It was in the 1880s when farming started shifting from old pioneer techniques that relied on hand tools to new-fangled machines like the steel plow, two-row cultivator and thresher.
It’s also the time new scientific research recommended a crazy idea — using fertilizer to restore soil fertility.
The following decades ushered in a revolution in how farmers thought about agriculture and food production. Helping lead the revolution was Miami County.
“Sometimes people think of Miami County as a small, dying area,” said Elise Kordis, director and curator of the Miami County Museum. “But in those days, we were at the forefront of what was happening on the national stage.”
It was a time of rapid change in the agricultural world, and a new exhibit called “Miami County Agriculture 1880s to 1930s” takes a look at the role the county played in the country’s move to industrialized farming.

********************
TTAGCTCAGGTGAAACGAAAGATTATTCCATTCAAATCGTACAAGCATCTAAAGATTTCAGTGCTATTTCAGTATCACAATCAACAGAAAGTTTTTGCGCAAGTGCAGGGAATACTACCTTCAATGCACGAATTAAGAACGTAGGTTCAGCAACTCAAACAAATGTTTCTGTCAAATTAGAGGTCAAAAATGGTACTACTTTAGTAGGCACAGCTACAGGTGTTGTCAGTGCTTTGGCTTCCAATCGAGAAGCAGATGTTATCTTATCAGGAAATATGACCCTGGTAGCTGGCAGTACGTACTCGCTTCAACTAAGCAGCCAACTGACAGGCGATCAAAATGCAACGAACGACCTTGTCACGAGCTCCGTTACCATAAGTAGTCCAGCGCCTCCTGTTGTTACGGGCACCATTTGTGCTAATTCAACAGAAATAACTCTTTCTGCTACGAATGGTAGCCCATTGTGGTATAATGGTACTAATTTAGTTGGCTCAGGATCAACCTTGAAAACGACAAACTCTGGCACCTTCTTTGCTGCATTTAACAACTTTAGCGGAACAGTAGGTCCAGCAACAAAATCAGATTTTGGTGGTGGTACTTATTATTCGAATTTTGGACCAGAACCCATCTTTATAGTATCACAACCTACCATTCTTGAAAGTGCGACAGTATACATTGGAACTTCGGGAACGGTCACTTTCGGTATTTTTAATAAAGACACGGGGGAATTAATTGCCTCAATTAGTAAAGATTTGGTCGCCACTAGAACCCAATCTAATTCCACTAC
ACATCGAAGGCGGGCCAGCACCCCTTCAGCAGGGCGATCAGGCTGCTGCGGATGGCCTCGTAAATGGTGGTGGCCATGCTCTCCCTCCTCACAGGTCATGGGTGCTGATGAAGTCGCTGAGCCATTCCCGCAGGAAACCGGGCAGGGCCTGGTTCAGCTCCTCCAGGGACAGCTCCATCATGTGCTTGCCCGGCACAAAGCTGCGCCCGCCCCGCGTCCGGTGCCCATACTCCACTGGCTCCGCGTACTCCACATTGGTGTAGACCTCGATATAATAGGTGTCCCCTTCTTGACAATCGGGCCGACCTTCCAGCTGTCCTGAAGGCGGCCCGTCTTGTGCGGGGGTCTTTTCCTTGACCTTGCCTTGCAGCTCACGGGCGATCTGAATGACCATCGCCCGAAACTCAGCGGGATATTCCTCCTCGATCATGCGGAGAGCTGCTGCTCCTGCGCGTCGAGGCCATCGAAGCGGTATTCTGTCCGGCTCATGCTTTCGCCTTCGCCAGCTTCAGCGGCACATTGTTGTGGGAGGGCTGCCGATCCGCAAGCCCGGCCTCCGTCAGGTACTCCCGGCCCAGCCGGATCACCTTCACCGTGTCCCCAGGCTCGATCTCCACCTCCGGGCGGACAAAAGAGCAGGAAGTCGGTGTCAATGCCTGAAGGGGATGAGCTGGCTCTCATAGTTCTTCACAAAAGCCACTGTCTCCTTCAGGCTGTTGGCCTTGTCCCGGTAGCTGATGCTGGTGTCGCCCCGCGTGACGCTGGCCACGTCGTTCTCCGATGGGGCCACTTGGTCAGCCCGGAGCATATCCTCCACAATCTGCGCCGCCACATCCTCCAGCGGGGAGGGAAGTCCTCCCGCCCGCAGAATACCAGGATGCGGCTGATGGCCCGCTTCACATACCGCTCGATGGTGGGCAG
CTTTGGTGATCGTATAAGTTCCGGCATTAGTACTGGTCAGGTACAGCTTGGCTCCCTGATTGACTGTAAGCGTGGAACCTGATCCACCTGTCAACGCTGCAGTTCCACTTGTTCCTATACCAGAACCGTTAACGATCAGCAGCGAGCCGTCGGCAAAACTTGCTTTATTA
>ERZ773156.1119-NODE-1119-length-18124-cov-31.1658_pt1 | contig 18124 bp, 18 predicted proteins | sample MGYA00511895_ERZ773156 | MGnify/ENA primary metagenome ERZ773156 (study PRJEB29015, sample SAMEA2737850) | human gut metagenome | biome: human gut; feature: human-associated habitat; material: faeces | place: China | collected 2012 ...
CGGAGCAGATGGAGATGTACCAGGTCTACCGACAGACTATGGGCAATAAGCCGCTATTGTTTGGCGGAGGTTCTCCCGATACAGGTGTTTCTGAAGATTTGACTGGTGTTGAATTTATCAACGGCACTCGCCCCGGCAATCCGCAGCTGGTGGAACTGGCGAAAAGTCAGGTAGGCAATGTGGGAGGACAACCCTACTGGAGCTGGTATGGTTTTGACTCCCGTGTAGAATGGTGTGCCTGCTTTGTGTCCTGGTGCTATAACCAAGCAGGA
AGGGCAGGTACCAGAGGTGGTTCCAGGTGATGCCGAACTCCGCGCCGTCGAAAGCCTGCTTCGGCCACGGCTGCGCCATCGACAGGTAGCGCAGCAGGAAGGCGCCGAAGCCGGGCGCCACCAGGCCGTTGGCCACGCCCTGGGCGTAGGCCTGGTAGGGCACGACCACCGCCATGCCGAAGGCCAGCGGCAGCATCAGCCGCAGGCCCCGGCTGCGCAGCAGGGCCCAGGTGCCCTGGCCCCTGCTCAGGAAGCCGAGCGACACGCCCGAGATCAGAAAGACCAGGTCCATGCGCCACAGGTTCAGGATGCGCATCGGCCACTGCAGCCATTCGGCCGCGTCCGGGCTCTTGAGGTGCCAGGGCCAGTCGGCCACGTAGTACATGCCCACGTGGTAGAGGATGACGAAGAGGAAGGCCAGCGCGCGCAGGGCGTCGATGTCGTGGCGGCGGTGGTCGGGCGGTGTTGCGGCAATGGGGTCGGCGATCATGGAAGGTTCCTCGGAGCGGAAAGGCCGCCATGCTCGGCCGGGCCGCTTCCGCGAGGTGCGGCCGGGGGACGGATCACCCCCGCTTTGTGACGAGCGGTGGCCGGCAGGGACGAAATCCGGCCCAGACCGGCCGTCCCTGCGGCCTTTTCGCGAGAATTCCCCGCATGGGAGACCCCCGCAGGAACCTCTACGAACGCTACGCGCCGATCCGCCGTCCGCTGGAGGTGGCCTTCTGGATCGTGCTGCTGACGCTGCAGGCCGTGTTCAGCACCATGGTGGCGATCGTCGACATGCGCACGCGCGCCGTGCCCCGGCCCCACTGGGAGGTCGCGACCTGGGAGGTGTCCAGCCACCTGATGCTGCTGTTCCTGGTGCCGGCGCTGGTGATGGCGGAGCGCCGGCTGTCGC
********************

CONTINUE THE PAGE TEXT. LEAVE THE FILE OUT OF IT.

It was a Miami County farmer named Ira Gilbreath who bought the first rubber-wheeled tractor in the state in 1935.
It was John Miller in Jefferson Township who took home more than 30 awards at the 1893 World’s Fair in Chicago for his herd of Polled Durham cattle.
Miller ended up selling his cattle to breeders in the U.S. and South America.
Joseph Cunningham, a hog farmer in Washington Township, also took home some awards at the World’s Fair the same year for his Poland China pigs. He ended up serving as a member of the Indiana State Board of Agriculture, and was inducted into the Indiana Livestock Breeders Association Hall of Fame.
Clem Graves, who raised cattle near Bunker Hill, was known for his Herford herd among breeders around the country. He sold his cow Carnation for a record-setting $3,700 in 1901 at the Kansas City Hereford sale. It was big enough achievement to make headlines in the El Paso Daily Herald.